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I guess most people have been in this situation.

The initial project planning begins. The requirements are outlined. After architectural review and sorting through APIs/Frameworks the fitting technology is picked. The development starts.

And then it starts. As soon as you need to do some supposedly simple supporting things, framework/API start to backfire, and instead of doing any work you end up fighting against the technology. The research time skyrockets, forums are silent, nothing seems to be done, and even when you get something to work, you're not really sure it's done right.

How do you manage in these situations? Do you go for hacks, do you research further, what do you say to management?

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+1: What a great question. Worthy of a +10. I've had the same experience. –  Jim G. Nov 20 '10 at 16:41
    
It is a great question. So many times I've seen where words like "leverage" and "synergy" were used to sell some 3rd-party stuff. So then you get locked into it, and they go and pull it out from under you. (MS likes to do that.) Meanwhile, the original evangelists are long gone. –  Mike Dunlavey Nov 20 '10 at 17:37
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3 Answers 3

up vote 8 down vote accepted

Prototype, Prototype, Prototype!!

If your team is not familiar with a particular framework then prototype something in it to evaluate where the pain points are.

Matt Raible (Java Web framework comparator guy) suggests working with a framework for one week if possible.

Prototyping includes investigating the community support behind a framework and other factors

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+1 for prototype. Having something actually working even if it is put together with duct tape and propped up with sticks, and will crash if you leave it alone for five minutes, is an invaluable milestone to reach. –  user1249 Nov 20 '10 at 15:51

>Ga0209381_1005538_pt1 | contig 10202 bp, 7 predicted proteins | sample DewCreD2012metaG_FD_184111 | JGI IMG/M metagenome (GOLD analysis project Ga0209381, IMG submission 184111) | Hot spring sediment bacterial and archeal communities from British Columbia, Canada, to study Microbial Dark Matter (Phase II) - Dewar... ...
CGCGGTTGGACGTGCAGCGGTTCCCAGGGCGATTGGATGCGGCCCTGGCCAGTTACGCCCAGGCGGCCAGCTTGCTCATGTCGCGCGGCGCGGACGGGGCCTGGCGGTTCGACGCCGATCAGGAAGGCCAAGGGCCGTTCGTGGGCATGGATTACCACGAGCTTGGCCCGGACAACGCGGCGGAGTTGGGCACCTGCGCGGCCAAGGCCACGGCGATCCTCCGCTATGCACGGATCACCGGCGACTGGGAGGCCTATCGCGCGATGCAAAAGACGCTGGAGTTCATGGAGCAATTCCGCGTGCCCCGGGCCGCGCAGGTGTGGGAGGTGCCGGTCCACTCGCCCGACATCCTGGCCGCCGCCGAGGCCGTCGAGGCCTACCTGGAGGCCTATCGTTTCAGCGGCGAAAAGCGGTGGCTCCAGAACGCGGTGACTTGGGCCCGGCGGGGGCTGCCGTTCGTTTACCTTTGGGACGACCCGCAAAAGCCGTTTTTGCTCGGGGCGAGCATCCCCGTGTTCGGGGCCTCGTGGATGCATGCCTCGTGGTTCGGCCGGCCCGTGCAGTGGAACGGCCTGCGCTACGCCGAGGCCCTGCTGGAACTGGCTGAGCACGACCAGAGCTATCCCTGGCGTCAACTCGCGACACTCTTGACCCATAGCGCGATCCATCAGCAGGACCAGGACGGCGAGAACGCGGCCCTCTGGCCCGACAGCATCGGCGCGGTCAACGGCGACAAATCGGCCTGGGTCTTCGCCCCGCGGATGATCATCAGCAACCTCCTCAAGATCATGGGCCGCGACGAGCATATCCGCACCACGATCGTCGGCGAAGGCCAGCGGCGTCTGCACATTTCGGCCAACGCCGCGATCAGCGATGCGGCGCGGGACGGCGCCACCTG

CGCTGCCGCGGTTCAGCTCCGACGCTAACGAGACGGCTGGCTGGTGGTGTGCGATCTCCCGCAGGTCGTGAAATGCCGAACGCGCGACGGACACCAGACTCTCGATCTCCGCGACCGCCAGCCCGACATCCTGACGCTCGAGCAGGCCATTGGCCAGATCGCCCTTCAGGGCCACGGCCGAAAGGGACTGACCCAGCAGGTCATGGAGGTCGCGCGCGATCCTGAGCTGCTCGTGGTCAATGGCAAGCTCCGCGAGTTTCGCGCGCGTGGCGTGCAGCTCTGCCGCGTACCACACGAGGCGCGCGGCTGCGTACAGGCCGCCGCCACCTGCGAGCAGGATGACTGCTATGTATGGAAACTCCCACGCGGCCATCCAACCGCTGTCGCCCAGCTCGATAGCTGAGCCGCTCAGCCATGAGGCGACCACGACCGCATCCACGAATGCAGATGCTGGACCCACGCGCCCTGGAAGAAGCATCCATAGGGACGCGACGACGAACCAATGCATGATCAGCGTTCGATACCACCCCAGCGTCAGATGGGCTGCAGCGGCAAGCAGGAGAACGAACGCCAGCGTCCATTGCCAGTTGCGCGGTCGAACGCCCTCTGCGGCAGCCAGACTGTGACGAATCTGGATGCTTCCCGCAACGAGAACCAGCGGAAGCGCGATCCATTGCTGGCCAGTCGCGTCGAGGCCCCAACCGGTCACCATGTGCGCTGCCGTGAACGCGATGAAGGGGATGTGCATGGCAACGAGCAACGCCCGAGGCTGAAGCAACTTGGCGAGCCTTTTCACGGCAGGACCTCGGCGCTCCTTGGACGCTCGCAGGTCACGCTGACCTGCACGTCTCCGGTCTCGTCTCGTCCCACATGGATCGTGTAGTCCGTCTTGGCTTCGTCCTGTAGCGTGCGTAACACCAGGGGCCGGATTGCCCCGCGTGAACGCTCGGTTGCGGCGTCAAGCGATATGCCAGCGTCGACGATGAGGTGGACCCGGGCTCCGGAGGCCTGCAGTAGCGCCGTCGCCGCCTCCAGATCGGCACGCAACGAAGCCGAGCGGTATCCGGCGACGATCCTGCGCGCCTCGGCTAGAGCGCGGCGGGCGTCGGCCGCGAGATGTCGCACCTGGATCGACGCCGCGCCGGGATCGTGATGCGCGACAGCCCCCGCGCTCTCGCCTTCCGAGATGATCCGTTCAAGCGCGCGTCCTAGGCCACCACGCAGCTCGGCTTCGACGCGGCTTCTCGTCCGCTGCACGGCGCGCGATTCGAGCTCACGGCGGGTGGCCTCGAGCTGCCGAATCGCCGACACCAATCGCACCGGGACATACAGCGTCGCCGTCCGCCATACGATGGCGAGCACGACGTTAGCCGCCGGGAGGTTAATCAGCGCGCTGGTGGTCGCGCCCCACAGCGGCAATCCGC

if the initial project planning starts, as indicated in the question, it means that the go for the project has already been given thus it has ALREADY been sold to the customer. So... if there is no "prototyping" and that costs in hours is taken into this WBS then there is no prototpying in place. Ideally you would want this to take place before even selling the solution. So before one or more projects role out of it. So long before that project you want to put "prototyping" as part of the hours needed and some evaluation. This is hard with most customers since they want a solution. –  edelwater Nov 21 '10 at 13:59
    
en dan willen ze ook nog de exacte server specs van te voren.... –  edelwater Nov 21 '10 at 14:08
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Managing external dependencies is the bane of many an IT project. Many years ago the experienced programmers I worked with always made sure they had control over their dependencies - Usually by insisting that source code licenses were bought.

Personally, that has not been my approach. I tend to be of the under promise, over deliver school of thought. There are times when I have had to stick my neck out, but I do private research beforehand to be 99% sure - usually doing a private project often in my own time to make sure the technology can deliver. In effect prototype, test, validate then promise.